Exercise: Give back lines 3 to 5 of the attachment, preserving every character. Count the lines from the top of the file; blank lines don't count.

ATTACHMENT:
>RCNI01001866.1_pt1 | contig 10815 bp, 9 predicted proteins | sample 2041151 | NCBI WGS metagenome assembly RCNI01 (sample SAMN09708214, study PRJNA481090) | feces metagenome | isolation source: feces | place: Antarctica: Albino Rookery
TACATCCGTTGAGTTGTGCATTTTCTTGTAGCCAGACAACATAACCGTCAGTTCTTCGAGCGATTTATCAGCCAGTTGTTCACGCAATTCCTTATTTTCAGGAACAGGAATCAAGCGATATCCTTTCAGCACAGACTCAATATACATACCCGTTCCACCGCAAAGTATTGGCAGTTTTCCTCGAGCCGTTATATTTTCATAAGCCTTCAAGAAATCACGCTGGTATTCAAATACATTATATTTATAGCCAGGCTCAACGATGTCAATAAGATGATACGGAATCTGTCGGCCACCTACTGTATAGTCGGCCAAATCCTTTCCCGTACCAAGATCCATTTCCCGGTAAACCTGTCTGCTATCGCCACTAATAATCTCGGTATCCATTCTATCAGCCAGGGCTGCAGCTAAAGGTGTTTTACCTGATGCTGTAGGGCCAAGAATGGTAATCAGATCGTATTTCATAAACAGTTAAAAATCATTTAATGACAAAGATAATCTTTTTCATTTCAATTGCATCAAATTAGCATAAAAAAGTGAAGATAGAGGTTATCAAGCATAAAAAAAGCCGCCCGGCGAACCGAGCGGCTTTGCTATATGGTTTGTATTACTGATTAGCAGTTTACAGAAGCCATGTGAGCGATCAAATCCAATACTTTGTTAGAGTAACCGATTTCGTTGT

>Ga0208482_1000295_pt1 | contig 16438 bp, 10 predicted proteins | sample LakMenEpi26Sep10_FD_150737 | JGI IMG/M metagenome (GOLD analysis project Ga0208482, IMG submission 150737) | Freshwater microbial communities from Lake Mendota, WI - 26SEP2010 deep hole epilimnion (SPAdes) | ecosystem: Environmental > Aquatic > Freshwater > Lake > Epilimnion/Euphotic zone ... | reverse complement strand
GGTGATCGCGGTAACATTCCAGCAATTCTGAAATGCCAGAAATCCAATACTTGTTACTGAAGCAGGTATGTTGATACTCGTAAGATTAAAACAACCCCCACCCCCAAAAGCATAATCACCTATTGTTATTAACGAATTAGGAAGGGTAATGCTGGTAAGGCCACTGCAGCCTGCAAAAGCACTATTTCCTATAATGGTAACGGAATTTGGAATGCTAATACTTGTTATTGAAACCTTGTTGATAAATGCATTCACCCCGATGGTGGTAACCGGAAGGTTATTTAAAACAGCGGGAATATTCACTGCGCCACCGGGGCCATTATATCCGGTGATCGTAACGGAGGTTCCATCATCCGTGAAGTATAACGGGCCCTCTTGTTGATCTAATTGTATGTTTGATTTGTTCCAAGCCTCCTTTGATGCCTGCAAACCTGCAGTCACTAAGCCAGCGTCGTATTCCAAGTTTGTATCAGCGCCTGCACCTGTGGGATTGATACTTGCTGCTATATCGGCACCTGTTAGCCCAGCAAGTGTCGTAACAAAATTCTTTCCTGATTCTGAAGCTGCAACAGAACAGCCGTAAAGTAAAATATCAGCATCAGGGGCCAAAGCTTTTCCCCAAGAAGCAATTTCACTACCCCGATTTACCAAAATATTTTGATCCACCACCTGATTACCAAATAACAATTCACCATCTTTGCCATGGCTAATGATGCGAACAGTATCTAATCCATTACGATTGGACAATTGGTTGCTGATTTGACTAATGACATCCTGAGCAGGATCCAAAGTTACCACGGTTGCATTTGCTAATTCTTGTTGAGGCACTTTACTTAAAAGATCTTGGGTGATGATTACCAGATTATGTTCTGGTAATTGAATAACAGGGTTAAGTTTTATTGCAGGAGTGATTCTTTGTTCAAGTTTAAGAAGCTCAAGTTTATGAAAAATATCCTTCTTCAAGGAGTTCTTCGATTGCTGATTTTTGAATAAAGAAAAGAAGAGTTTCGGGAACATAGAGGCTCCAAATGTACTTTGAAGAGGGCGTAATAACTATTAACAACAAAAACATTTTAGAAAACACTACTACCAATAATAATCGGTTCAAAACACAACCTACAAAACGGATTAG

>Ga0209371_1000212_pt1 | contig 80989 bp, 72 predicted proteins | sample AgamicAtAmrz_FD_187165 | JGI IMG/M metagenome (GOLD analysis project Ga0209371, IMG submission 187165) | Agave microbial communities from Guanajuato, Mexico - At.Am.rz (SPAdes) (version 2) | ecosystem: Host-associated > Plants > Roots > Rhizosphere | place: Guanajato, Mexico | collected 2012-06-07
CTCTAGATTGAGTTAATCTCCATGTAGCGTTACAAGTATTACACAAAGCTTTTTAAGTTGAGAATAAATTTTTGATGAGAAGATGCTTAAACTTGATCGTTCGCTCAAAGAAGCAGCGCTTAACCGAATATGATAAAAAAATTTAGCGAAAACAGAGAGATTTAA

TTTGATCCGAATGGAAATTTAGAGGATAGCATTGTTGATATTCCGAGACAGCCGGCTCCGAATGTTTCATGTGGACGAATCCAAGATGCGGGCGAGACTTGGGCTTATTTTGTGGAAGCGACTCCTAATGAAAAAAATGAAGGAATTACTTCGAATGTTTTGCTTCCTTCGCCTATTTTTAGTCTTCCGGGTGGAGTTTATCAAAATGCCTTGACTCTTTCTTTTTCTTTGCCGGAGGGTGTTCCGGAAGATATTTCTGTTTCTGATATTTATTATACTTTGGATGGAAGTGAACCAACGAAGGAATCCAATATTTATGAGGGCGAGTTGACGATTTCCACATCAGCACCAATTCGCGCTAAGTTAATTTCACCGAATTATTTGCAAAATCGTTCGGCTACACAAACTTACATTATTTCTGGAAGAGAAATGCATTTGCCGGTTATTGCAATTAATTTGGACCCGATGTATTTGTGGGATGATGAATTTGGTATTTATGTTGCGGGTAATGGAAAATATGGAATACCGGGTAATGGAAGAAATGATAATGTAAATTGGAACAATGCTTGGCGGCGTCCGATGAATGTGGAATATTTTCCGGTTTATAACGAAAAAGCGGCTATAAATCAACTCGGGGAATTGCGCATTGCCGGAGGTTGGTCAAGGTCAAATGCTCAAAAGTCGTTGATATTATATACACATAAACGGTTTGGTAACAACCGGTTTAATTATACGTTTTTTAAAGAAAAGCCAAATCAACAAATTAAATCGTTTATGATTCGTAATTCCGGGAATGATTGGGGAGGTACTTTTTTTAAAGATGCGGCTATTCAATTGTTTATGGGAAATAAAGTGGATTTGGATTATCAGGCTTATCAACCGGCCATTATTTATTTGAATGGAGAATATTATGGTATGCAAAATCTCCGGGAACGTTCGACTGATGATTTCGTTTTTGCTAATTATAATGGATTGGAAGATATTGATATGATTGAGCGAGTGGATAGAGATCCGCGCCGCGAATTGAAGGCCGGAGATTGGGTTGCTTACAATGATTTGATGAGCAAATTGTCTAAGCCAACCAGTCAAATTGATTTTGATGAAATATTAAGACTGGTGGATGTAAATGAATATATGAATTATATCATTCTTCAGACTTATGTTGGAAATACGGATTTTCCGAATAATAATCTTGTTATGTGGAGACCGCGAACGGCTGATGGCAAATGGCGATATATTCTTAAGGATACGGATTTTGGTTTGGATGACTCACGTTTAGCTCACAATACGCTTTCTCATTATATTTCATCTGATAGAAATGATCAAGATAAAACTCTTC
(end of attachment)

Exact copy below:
>Ga0208482_1000295_pt1 | contig 16438 bp, 10 predicted proteins | sample LakMenEpi26Sep10_FD_150737 | JGI IMG/M metagenome (GOLD analysis project Ga0208482, IMG submission 150737) | Freshwater microbial communities from Lake Mendota, WI - 26SEP2010 deep hole epilimnion (SPAdes) | ecosystem: Environmental > Aquatic > Freshwater > Lake > Epilimnion/Euphotic zone ... | reverse complement strand
GGTGATCGCGGTAACATTCCAGCAATTCTGAAATGCCAGAAATCCAATACTTGTTACTGAAGCAGGTATGTTGATACTCGTAAGATTAAAACAACCCCCACCCCCAAAAGCATAATCACCTATTGTTATTAACGAATTAGGAAGGGTAATGCTGGTAAGGCCACTGCAGCCTGCAAAAGCACTATTTCCTATAATGGTAACGGAATTTGGAATGCTAATACTTGTTATTGAAACCTTGTTGATAAATGCATTCACCCCGATGGTGGTAACCGGAAGGTTATTTAAAACAGCGGGAATATTCACTGCGCCACCGGGGCCATTATATCCGGTGATCGTAACGGAGGTTCCATCATCCGTGAAGTATAACGGGCCCTCTTGTTGATCTAATTGTATGTTTGATTTGTTCCAAGCCTCCTTTGATGCCTGCAAACCTGCAGTCACTAAGCCAGCGTCGTATTCCAAGTTTGTATCAGCGCCTGCACCTGTGGGATTGATACTTGCTGCTATATCGGCACCTGTTAGCCCAGCAAGTGTCGTAACAAAATTCTTTCCTGATTCTGAAGCTGCAACAGAACAGCCGTAAAGTAAAATATCAGCATCAGGGGCCAAAGCTTTTCCCCAAGAAGCAATTTCACTACCCCGATTTACCAAAATATTTTGATCCACCACCTGATTACCAAATAACAATTCACCATCTTTGCCATGGCTAATGATGCGAACAGTATCTAATCCATTACGATTGGACAATTGGTTGCTGATTTGACTAATGACATCCTGAGCAGGATCCAAAGTTACCACGGTTGCATTTGCTAATTCTTGTTGAGGCACTTTACTTAAAAGATCTTGGGTGATGATTACCAGATTATGTTCTGGTAATTGAATAACAGGGTTAAGTTTTATTGCAGGAGTGATTCTTTGTTCAAGTTTAAGAAGCTCAAGTTTATGAAAAATATCCTTCTTCAAGGAGTTCTTCGATTGCTGATTTTTGAATAAAGAAAAGAAGAGTTTCGGGAACATAGAGGCTCCAAATGTACTTTGAAGAGGGCGTAATAACTATTAACAACAAAAACATTTTAGAAAACACTACTACCAATAATAATCGGTTCAAAACACAACCTACAAAACGGATTAG

>Ga0209371_1000212_pt1 | contig 80989 bp, 72 predicted proteins | sample AgamicAtAmrz_FD_187165 | JGI IMG/M metagenome (GOLD analysis project Ga0209371, IMG submission 187165) | Agave microbial communities from Guanajuato, Mexico - At.Am.rz (SPAdes) (version 2) | ecosystem: Host-associated > Plants > Roots > Rhizosphere | place: Guanajato, Mexico | collected 2012-06-07